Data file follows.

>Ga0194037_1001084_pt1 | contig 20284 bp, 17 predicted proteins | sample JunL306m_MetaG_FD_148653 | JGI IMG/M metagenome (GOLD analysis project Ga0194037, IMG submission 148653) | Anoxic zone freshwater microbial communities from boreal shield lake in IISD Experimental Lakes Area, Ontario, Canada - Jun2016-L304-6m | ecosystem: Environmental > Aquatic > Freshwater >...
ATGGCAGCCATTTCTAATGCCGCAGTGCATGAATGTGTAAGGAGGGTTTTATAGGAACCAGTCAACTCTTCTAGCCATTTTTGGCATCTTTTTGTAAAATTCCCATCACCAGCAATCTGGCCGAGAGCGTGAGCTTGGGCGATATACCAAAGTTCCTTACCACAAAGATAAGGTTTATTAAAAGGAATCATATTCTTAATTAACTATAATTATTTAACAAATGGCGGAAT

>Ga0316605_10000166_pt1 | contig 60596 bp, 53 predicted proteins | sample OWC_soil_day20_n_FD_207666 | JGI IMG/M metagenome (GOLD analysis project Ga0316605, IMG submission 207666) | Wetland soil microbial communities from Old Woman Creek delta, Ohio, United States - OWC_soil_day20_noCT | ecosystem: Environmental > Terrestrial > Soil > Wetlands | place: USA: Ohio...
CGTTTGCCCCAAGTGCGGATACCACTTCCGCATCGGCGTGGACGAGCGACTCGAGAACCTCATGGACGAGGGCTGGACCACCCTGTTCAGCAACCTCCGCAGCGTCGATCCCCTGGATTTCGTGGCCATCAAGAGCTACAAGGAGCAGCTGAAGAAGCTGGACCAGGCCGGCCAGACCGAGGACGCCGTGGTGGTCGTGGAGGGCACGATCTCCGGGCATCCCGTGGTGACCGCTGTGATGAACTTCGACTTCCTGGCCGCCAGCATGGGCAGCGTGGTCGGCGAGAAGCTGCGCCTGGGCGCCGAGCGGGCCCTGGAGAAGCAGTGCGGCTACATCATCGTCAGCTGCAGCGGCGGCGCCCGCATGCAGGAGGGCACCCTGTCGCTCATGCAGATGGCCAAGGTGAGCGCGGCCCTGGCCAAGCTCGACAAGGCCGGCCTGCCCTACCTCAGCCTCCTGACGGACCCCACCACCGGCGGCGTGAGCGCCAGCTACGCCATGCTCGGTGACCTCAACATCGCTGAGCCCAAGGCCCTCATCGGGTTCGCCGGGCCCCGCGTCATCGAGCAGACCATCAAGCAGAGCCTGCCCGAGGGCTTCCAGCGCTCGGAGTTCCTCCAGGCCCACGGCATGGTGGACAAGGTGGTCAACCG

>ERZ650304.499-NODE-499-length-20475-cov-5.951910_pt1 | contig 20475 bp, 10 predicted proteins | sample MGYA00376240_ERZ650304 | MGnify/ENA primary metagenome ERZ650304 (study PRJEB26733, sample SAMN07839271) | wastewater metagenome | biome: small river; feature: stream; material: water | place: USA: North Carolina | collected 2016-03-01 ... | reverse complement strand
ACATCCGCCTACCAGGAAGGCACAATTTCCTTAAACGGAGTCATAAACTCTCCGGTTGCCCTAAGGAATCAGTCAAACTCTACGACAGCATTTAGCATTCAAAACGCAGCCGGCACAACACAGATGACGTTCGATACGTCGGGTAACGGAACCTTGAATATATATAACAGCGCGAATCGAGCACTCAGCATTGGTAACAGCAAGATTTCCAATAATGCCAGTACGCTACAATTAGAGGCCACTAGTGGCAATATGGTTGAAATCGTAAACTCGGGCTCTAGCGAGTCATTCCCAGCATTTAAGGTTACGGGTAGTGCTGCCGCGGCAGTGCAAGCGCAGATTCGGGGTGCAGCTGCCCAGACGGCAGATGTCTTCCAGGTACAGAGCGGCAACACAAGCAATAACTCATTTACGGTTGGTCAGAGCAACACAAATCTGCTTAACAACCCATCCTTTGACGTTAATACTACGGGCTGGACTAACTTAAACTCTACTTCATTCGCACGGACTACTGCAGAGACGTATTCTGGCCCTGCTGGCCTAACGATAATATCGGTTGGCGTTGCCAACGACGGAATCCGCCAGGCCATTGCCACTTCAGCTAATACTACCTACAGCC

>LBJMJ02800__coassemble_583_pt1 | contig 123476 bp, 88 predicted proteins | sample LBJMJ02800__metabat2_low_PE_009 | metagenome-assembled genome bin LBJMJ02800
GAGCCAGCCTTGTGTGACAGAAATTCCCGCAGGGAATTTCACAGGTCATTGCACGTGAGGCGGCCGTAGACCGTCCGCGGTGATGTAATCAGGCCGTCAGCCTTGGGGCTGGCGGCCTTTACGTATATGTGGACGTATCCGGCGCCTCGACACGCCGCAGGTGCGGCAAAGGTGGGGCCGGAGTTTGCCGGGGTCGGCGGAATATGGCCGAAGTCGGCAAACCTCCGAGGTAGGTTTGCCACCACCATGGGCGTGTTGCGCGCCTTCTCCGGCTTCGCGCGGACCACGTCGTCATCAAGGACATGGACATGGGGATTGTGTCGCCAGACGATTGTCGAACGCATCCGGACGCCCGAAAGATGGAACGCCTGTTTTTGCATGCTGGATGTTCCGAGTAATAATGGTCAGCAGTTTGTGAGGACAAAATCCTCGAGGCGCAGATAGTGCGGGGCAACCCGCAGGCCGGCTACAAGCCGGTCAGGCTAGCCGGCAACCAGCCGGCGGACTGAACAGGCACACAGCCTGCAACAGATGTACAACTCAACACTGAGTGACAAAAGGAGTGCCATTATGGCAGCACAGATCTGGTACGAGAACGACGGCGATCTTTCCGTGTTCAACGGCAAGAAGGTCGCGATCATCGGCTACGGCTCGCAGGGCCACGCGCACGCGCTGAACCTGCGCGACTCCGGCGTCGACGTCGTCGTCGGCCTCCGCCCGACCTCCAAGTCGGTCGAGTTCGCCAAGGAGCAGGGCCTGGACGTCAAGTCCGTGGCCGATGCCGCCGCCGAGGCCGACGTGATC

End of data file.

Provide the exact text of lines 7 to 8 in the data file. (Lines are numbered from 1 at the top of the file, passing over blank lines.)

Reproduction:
>LBJMJ02800__coassemble_583_pt1 | contig 123476 bp, 88 predicted proteins | sample LBJMJ02800__metabat2_low_PE_009 | metagenome-assembled genome bin LBJMJ02800
GAGCCAGCCTTGTGTGACAGAAATTCCCGCAGGGAATTTCACAGGTCATTGCACGTGAGGCGGCCGTAGACCGTCCGCGGTGATGTAATCAGGCCGTCAGCCTTGGGGCTGGCGGCCTTTACGTATATGTGGACGTATCCGGCGCCTCGACACGCCGCAGGTGCGGCAAAGGTGGGGCCGGAGTTTGCCGGGGTCGGCGGAATATGGCCGAAGTCGGCAAACCTCCGAGGTAGGTTTGCCACCACCATGGGCGTGTTGCGCGCCTTCTCCGGCTTCGCGCGGACCACGTCGTCATCAAGGACATGGACATGGGGATTGTGTCGCCAGACGATTGTCGAACGCATCCGGACGCCCGAAAGATGGAACGCCTGTTTTTGCATGCTGGATGTTCCGAGTAATAATGGTCAGCAGTTTGTGAGGACAAAATCCTCGAGGCGCAGATAGTGCGGGGCAACCCGCAGGCCGGCTACAAGCCGGTCAGGCTAGCCGGCAACCAGCCGGCGGACTGAACAGGCACACAGCCTGCAACAGATGTACAACTCAACACTGAGTGACAAAAGGAGTGCCATTATGGCAGCACAGATCTGGTACGAGAACGACGGCGATCTTTCCGTGTTCAACGGCAAGAAGGTCGCGATCATCGGCTACGGCTCGCAGGGCCACGCGCACGCGCTGAACCTGCGCGACTCCGGCGTCGACGTCGTCGTCGGCCTCCGCCCGACCTCCAAGTCGGTCGAGTTCGCCAAGGAGCAGGGCCTGGACGTCAAGTCCGTGGCCGATGCCGCCGCCGAGGCCGACGTGATC